This is not a call for a pity party. It is not even meant to be a lament. It is simply a statement of fact.
I recently succumbed to the purchase of a TV after so many years and yet I had resisted having one for different reasons. The main justification for this decision has been my children. The second is that I view the TV as a malevolent magnet for all things evil. Across most channels, viewers are bombarded with references to a decadent society behaving at its worst. Pure debauchery. This assault on the visual and audio senses was something I knew I did not want pervading my home. After all, home is my sanctuary and a place of peace and contemplation.
For years, even without having a TV, I have reluctantly grown to accept that access to the programmes described is still possible through the internet. Computers have become the insiduous substitutes for that black box that sits on our living room table. That being said, I’ve always taken necessary measures to protect my young children from inappropriate material. This includes the usual parental blocks but also the important conversations to help them navigate their way through life. Yet even without owning a TV, we have still come to know about programmes which we have never watched a single episode of! For example, the infamous reality TV shows where privileged mortals take up the podium as self-proclaimed demigods and watch as underlings sacrifice their dignity in the race for fame and fortune. It’s a sinister setup and yet the increasing popularity of this genre is very disturbing. Society seems to take a sick sense of pleasure at watching people make a fool of themselves.
As already mentioned, my incentive for abstaining from having a TV was always my children. In their formative years, I wanted to show them that we can always look for alternatives; there is not one single way of doing things. My sons know my famous line: “If 99% of people do something one way, you can be the 1% that dares to be different.” With that mindset, I fought off many comments from people who simply couldn’t understand my wish to teach my children that it was OK to deviate from the popular (but not necessarily correct) opinion. I always sought alternative pastimes for them as it was important to me that they didn’t grow up vegetating in front of a TV. I have never wanted to raise merely obedient sheep. I’ve always wanted my sons to be shepherds. Have I been successful? At the very least, they have seen how remaining defiant in the face of wider peer pressure can actually be sustained.
Another scenario I have always wanted to avoid is the idea of a TV becoming the shrine in a room. I have seen how, in other homes, people are expected to pay homage to that black box by muting themselves in its presence and giving it undivided attention. That situation is one I could do without at a time when my children were immature and impressionable. What I wanted instead with them was good conversation and proper engagement between them and myself. Alhamdulillah, my sons have grown up never knowing the experience of a TV in our home and I would argue they are no less deficient for it.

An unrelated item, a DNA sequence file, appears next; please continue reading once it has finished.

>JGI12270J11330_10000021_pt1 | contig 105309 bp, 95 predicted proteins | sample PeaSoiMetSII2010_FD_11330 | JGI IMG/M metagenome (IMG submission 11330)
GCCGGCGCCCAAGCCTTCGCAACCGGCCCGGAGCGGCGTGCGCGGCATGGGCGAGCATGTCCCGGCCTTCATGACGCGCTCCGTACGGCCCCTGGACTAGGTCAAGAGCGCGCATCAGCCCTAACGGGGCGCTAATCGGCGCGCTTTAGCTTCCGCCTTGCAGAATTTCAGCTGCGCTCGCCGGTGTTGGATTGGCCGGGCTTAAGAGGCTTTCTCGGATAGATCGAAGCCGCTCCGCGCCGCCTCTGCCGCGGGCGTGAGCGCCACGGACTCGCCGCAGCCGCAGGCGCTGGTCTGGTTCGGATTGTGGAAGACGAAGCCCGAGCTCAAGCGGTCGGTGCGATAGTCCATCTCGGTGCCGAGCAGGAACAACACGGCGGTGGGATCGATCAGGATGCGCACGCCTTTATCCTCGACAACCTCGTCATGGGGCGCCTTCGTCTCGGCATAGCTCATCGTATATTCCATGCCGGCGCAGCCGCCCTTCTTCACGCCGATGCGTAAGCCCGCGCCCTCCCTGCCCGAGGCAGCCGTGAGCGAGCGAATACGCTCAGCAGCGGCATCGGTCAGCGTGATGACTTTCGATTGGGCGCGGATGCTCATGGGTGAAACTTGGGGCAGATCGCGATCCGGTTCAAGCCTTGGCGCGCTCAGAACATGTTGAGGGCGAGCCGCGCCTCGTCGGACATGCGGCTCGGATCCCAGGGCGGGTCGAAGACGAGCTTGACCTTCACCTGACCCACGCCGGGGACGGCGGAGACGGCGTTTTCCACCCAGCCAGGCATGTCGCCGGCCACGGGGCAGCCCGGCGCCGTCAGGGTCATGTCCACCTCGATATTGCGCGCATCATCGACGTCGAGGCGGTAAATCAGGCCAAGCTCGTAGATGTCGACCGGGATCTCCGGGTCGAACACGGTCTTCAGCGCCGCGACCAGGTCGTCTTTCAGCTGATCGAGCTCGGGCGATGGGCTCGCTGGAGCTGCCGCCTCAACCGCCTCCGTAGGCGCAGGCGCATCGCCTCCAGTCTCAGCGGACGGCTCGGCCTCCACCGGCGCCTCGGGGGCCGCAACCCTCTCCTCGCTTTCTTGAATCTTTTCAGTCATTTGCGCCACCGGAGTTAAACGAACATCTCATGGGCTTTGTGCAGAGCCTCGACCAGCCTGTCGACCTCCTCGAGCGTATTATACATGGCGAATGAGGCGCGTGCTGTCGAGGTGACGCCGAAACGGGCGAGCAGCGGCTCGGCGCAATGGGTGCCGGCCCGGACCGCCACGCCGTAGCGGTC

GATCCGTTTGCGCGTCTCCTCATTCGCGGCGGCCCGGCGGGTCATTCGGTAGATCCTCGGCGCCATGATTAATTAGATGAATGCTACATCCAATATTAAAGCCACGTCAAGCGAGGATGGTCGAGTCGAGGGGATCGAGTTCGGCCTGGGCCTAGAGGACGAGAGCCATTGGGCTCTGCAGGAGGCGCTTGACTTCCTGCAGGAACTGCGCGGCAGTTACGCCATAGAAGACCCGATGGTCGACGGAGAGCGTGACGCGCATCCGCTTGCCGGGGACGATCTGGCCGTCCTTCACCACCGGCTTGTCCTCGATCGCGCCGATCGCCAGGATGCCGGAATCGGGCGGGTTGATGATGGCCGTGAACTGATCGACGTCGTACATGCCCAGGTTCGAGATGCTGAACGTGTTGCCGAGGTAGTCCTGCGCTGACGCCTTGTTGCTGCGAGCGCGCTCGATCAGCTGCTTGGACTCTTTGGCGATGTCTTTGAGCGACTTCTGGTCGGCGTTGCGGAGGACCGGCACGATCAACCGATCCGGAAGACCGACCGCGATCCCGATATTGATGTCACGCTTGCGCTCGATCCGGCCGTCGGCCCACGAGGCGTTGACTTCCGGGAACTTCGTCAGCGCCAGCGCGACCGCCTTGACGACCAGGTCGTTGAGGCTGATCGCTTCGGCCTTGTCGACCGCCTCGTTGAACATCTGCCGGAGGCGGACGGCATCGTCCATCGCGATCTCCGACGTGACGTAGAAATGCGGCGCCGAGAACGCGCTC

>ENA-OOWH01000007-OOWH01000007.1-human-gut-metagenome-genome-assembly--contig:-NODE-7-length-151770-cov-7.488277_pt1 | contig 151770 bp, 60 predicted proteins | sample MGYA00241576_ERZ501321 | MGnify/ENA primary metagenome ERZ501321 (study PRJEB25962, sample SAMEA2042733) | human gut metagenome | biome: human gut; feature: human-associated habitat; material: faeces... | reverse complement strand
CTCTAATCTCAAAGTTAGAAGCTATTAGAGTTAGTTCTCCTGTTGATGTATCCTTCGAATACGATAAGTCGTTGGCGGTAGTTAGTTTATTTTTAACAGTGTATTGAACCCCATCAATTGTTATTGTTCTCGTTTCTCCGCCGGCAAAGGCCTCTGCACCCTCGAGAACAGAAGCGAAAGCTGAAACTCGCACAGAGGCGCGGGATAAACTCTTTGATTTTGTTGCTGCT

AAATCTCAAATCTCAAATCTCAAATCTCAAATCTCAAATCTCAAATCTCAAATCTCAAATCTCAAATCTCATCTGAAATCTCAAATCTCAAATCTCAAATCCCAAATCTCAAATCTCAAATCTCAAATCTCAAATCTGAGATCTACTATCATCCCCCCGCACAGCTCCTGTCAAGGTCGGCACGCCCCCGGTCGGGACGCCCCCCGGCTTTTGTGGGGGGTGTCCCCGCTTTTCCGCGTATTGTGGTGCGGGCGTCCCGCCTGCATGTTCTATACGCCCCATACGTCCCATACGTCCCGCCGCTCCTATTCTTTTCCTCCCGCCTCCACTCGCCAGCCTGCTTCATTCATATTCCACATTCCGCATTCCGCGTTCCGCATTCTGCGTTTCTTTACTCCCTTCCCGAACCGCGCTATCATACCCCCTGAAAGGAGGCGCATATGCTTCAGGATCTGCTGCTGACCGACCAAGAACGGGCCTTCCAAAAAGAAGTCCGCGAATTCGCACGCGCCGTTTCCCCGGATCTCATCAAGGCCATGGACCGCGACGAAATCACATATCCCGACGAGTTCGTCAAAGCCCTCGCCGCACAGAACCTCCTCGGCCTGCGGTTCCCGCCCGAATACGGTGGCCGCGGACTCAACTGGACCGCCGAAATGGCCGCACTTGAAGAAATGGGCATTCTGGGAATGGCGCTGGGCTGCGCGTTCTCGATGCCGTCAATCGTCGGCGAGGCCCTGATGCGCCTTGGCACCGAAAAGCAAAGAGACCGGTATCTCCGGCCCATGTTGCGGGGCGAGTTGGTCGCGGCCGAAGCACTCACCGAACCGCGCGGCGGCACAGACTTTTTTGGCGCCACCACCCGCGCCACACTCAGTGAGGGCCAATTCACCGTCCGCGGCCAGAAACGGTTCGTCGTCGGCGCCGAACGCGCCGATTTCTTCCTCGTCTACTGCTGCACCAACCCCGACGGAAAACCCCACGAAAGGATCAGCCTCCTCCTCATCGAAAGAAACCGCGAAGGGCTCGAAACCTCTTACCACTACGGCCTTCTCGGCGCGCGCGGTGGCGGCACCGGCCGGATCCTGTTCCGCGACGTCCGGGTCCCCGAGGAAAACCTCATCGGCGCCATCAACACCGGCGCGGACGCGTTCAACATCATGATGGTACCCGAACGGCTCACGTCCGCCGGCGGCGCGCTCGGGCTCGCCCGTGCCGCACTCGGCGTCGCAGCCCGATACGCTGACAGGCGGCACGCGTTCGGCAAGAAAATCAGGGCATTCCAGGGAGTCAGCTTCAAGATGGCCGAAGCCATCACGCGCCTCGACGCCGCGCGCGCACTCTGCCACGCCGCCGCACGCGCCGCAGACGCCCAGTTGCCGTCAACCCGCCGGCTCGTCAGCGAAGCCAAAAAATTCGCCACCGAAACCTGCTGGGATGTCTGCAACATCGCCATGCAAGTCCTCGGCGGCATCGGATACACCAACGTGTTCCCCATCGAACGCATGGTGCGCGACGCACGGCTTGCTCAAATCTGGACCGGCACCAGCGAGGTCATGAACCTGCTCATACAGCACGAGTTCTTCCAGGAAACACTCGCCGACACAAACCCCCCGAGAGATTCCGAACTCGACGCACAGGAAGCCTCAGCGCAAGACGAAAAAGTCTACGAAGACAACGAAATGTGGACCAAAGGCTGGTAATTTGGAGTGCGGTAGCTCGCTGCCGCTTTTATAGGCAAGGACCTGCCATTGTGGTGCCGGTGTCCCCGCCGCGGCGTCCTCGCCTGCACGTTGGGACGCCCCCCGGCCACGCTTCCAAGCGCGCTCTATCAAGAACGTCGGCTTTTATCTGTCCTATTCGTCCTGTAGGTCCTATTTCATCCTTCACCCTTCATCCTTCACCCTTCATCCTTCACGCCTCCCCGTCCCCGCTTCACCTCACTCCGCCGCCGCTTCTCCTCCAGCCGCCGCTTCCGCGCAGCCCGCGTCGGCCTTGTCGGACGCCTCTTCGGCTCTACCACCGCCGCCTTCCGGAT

I won’t deny that I have had to fight the request for this machine to be installed over the years. As citizens of the 21st century, of course, my sons have been exposed to it at other people’s homes and I have not denied them that pleasure. (Remember: catapult effect?) However, for the most part, my intention was to make them cognizant of the world around them: the sky, trees, rain, animals and plants, to name but a few. How could that have been achieved if their eyes were glued to and minds were numbed by ephemeral and vacuous entertainment on a screen?
And so, here we are… Today, it would seem as if I have succumbed; as if I have surrendered all my principles which I held on to so dearly for years. But that is far from the truth. We now have a TV. True. However, even the place it has taken in the living room is such that it is not a shrine. It blends strategically with the other furniture and I refuse to let it take prominence in our hearts and our home. Also, the incentive to buy it was to actually serve as a giant monitor and nothing more. As a house of adults, where we know what is wrong and right as Muslims, we also control what we we subscribe to (or not). What’s more, even since we purchased it, the time spent in front of it hasn’t actually been that much. There is no dizzy excitement as the decision to purchase it was made with careful consideration. We all have other priorities in life so having time to chill in front of ‘the box’ is welcome but also inevitably limited.
It’s for this reason I feel the time was ripe to acquiesce to their request. I don’t deride anyone who has a TV with its traditional trimmings but I do take offence to those who have never understood my choice not to have one. Why can’t I also claim the absurdity of their decision as much as they have mine? I guess, ultimately, the lesson I have always wanted to teach my children is that they don’t need to subscribe to mass opinion and instead, should be able to hold their own. InshaAllah, this is only one example where they have witnessed it in me. I pray they have been taking mental notes and can take a similar stance should the need ever arise.
I hope the following words will always echo in their ears:
Dare to be different!